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Vitruvian Man, also known as the “Canon of Proportions,” is an illustration of a man inside of a circle and square in two superimposed positions. Created by the Italian Renaissance artist Leonardo da Vinci circa 1490, the drawing is based on the ideal geometric human proportions as described in the treatise De Architectura by the Roman architect Vitruvius.
The ancient Roman architect Vitruvius wrote a treatise on architecture titled De Architectura, likely published in 15 BC, which included a section on human proportions. Da Vinci created the Vitruvian Man drawing circa 1490 as a study on Vitruvius’ vision of the male human body (shown below).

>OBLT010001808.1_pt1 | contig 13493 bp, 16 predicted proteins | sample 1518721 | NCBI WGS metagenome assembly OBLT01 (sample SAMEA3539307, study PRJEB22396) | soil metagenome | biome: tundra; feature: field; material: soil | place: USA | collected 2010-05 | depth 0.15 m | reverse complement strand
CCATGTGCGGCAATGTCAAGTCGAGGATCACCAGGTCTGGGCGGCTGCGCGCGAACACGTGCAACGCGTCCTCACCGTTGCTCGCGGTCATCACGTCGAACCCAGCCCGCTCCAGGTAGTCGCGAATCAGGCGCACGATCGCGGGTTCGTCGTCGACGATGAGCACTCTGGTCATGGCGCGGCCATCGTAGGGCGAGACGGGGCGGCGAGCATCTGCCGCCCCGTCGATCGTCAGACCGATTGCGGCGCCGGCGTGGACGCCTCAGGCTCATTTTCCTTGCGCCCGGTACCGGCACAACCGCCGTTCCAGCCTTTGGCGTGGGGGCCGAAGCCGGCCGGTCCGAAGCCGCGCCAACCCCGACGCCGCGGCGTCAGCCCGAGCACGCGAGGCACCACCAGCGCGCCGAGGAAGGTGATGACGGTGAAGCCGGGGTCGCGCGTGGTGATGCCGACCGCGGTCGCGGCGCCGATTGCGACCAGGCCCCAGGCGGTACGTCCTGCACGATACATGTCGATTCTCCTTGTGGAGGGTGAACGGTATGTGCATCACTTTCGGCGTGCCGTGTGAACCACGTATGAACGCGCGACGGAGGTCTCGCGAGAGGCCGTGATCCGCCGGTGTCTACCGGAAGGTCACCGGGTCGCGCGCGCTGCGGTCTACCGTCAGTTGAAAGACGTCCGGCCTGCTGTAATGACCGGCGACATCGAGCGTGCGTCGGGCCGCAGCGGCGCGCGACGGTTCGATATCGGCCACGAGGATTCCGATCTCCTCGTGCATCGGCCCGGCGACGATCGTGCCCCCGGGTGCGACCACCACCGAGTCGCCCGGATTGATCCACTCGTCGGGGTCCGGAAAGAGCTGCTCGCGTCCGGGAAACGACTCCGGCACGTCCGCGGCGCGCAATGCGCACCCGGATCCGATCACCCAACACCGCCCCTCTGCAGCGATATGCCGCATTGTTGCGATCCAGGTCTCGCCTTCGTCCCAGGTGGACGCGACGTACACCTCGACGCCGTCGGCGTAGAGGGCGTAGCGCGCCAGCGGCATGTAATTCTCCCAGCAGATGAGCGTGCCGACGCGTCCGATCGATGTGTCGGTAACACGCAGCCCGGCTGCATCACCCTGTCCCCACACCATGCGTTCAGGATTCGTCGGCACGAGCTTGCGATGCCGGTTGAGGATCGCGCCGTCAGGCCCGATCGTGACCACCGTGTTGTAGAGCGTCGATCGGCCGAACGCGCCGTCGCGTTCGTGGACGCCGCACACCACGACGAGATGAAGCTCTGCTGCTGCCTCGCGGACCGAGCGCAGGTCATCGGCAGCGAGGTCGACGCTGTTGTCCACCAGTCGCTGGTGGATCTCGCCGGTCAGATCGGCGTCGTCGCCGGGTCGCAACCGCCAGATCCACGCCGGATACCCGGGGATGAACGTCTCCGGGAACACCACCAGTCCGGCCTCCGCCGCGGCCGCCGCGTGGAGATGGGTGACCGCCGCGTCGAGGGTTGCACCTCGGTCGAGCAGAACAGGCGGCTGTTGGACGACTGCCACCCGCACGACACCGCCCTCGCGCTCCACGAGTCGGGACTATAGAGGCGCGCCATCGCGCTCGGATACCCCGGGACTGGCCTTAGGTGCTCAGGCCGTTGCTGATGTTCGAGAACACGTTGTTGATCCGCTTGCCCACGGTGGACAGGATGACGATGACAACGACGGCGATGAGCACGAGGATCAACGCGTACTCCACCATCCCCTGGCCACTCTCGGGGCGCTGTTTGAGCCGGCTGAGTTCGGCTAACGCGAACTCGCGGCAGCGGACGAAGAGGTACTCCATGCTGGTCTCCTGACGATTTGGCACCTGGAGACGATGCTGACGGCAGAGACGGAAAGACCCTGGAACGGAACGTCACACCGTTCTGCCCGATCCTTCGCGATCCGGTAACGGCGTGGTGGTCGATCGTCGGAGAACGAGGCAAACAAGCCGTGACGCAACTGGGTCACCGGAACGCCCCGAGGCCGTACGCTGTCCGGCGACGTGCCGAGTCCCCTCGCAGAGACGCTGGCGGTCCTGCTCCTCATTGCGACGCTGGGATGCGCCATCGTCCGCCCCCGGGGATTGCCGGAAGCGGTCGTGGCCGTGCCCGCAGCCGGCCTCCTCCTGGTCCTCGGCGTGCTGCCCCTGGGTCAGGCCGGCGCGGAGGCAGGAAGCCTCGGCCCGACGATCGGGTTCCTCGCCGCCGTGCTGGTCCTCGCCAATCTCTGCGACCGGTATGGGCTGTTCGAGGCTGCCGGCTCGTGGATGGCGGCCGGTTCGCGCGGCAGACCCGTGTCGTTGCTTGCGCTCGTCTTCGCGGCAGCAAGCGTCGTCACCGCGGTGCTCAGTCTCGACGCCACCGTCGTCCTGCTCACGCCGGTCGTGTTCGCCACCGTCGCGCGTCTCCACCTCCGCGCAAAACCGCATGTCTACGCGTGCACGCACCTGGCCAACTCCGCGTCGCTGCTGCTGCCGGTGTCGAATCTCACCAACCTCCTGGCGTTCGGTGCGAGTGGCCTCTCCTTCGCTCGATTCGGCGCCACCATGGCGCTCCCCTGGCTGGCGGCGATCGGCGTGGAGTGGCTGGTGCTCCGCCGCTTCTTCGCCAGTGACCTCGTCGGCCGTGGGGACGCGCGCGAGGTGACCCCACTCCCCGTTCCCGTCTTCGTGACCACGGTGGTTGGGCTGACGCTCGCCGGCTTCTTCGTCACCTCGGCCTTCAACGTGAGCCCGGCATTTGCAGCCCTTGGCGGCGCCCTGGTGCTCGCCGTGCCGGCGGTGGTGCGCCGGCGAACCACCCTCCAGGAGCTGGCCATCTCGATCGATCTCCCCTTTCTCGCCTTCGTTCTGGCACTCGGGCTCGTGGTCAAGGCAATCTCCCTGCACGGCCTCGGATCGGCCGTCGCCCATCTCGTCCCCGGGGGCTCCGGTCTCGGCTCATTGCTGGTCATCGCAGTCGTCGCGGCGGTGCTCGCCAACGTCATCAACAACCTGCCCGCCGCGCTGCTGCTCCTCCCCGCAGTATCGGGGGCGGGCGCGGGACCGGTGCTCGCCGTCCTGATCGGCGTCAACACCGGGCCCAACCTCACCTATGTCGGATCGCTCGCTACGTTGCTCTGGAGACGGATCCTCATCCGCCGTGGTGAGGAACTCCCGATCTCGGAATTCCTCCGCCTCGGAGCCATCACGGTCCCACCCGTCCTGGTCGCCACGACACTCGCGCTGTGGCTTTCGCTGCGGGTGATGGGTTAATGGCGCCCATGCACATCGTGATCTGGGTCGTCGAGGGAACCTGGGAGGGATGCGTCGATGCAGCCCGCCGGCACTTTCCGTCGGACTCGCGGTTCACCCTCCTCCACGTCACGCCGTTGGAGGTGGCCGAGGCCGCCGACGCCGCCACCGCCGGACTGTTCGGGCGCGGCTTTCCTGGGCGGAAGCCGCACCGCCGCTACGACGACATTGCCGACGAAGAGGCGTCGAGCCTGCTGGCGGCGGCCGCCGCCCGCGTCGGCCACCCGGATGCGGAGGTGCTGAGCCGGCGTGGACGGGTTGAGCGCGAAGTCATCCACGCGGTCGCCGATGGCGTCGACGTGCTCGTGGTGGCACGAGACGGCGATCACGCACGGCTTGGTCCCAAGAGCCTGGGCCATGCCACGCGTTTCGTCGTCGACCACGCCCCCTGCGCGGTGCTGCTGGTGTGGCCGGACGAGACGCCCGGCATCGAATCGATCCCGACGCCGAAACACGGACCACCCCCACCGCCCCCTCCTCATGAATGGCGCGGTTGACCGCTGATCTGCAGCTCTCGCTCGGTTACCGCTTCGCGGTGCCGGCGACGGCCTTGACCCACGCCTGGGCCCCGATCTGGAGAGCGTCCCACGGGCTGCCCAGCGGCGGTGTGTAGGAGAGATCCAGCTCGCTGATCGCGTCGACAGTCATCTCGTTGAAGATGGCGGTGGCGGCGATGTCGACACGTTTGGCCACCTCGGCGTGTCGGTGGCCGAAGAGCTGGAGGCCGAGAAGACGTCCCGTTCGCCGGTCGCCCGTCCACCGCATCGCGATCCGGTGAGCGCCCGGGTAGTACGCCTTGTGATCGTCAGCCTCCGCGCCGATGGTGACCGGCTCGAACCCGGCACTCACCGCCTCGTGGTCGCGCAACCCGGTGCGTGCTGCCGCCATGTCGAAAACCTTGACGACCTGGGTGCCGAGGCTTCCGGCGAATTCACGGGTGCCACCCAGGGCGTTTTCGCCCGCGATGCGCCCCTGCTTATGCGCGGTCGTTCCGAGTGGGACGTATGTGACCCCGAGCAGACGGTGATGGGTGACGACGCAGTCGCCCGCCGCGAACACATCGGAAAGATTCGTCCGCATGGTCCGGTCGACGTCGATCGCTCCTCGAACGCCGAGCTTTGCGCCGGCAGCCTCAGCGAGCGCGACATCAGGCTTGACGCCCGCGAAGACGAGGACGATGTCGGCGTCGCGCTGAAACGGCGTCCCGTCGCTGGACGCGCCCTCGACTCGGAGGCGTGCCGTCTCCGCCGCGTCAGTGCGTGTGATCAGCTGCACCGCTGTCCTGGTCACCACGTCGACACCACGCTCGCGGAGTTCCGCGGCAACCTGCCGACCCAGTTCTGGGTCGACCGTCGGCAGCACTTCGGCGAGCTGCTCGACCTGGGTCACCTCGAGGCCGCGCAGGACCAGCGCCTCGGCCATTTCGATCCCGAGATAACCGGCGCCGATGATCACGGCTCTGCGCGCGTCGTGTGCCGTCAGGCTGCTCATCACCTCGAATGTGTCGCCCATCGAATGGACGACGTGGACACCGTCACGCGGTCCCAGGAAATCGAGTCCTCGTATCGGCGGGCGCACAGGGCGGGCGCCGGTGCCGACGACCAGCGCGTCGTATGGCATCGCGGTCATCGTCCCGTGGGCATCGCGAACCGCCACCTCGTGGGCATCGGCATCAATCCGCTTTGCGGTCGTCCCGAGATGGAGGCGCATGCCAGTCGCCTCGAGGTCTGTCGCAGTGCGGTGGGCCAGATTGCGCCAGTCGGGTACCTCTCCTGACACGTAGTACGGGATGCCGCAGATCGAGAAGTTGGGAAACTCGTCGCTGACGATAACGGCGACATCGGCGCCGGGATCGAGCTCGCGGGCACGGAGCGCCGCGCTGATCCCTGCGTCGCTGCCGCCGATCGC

The illustration has often been referenced and reproduced throughout history. In 1528, German artist Albrecht Dürer illustrated a version of the Vitruvian Man (shown below, left) in his book Vier Bücher von menschlicher Proportion (“Four Books on Human Proportions” in English). In 1795, English poet William Blake painted a naked male figure based on the Vitruvian Man as a representation of the primeval man Albion (shown below, middle). In 2002, the Italian € 1.00 coin was minted, which features an engraving of the Vitruvian Man (shown below, right).
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